Gender Relations Increase Women's Vulnerability
Gender relations in Indonesia are far from equitable. Poor women are
disadvantaged by both gender and economic status throughout their lives. The story of gender relations in the family, however, is complicated; there are variations across regions of the country, with general improvements in some areas affecting women's status and persisting patterns of inequity in others. Women in all communities, and particularly in Nusa Tenggara Barat, stress the economic and social vulnerabilities of female-headed households, and single out divorce and the destitution it brings as an urgent risk facing women. Poor women in Indonesia have typically been supplementary earners. Today, they are likely to be primary earners in many areas where large numbers of men have lost jobs at factories and construction sites. This has not necessarily changed traditional gender roles, however. Women report that, for the most part, they have added the increased earning responsibilities to their existing household labors. Men's and women's discussion groups in every community visited confirm that women still shoulder a heavier and more diverse physical workload than men, yet men are still the principal decision makers both within and outside the household. As a woman in Nusa Tenggara Timur says, "Women have more responsibilities because they have dual functions, managing the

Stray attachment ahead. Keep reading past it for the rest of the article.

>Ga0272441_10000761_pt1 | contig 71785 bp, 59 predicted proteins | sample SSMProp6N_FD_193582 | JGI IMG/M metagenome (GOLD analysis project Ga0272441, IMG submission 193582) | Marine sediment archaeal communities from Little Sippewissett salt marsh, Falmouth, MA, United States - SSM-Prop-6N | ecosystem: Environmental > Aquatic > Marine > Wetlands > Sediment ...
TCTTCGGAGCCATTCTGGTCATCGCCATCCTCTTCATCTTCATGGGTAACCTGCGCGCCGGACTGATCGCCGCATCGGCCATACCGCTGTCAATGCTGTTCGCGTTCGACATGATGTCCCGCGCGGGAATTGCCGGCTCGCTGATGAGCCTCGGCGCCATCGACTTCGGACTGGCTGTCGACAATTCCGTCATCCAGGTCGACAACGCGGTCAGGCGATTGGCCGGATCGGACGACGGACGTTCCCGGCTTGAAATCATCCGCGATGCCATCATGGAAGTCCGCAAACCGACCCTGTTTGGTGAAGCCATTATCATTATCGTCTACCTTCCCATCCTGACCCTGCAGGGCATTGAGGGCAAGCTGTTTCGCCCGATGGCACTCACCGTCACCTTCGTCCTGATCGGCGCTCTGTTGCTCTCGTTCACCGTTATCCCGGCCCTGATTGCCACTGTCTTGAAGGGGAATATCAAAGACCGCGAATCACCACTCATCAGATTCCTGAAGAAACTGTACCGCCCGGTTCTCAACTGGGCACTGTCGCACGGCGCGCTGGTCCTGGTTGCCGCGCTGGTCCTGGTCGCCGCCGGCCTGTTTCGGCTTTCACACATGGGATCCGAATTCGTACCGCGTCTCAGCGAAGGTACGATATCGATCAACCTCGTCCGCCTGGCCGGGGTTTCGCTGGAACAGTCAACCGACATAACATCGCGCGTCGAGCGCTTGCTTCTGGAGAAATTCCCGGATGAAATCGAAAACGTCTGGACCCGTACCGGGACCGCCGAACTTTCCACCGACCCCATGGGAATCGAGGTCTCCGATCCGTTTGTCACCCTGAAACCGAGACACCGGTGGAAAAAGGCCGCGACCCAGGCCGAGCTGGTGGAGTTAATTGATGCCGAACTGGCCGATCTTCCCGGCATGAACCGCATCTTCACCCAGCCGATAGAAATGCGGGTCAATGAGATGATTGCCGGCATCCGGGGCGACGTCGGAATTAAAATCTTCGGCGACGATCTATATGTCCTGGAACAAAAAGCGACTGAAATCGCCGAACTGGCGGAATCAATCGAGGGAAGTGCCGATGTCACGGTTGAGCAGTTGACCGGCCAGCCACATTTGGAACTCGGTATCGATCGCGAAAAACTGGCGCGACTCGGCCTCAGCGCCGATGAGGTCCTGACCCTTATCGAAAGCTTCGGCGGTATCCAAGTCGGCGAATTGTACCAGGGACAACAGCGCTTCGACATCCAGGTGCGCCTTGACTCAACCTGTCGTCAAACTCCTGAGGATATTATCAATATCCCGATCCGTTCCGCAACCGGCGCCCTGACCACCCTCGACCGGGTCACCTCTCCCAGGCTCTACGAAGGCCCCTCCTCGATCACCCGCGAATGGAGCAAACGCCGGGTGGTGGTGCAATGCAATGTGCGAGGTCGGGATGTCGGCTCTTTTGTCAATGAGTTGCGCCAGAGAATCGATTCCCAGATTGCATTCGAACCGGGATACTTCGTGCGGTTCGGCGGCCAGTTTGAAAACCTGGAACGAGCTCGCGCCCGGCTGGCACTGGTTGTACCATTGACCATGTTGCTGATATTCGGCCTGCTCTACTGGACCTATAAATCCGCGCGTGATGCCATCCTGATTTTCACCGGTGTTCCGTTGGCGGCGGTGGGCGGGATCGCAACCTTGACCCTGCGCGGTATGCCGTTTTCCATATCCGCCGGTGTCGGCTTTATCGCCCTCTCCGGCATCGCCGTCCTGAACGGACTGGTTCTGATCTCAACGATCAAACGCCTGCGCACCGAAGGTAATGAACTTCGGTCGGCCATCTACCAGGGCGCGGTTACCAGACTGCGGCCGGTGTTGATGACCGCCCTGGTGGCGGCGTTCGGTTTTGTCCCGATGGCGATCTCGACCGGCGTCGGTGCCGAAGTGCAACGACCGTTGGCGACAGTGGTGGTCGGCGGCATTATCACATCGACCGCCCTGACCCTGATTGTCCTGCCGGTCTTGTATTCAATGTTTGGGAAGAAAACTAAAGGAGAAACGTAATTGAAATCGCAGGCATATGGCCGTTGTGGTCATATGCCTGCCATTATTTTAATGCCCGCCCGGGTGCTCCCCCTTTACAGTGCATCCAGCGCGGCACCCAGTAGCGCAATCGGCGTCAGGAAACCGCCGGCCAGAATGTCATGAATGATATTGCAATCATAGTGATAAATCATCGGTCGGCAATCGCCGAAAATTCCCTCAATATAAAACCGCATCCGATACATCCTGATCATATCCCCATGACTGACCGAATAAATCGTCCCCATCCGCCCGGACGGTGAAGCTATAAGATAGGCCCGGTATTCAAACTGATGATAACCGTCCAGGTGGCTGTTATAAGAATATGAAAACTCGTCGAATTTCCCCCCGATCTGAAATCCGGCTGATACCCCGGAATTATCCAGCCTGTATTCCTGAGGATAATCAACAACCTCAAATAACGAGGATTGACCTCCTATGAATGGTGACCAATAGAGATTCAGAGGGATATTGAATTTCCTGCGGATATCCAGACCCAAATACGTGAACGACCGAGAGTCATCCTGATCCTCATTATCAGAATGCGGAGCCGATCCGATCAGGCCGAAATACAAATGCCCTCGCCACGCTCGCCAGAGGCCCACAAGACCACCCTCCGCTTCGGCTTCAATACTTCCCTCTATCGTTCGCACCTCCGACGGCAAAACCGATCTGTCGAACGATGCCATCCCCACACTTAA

202 Voices of the Poor: From Many Lands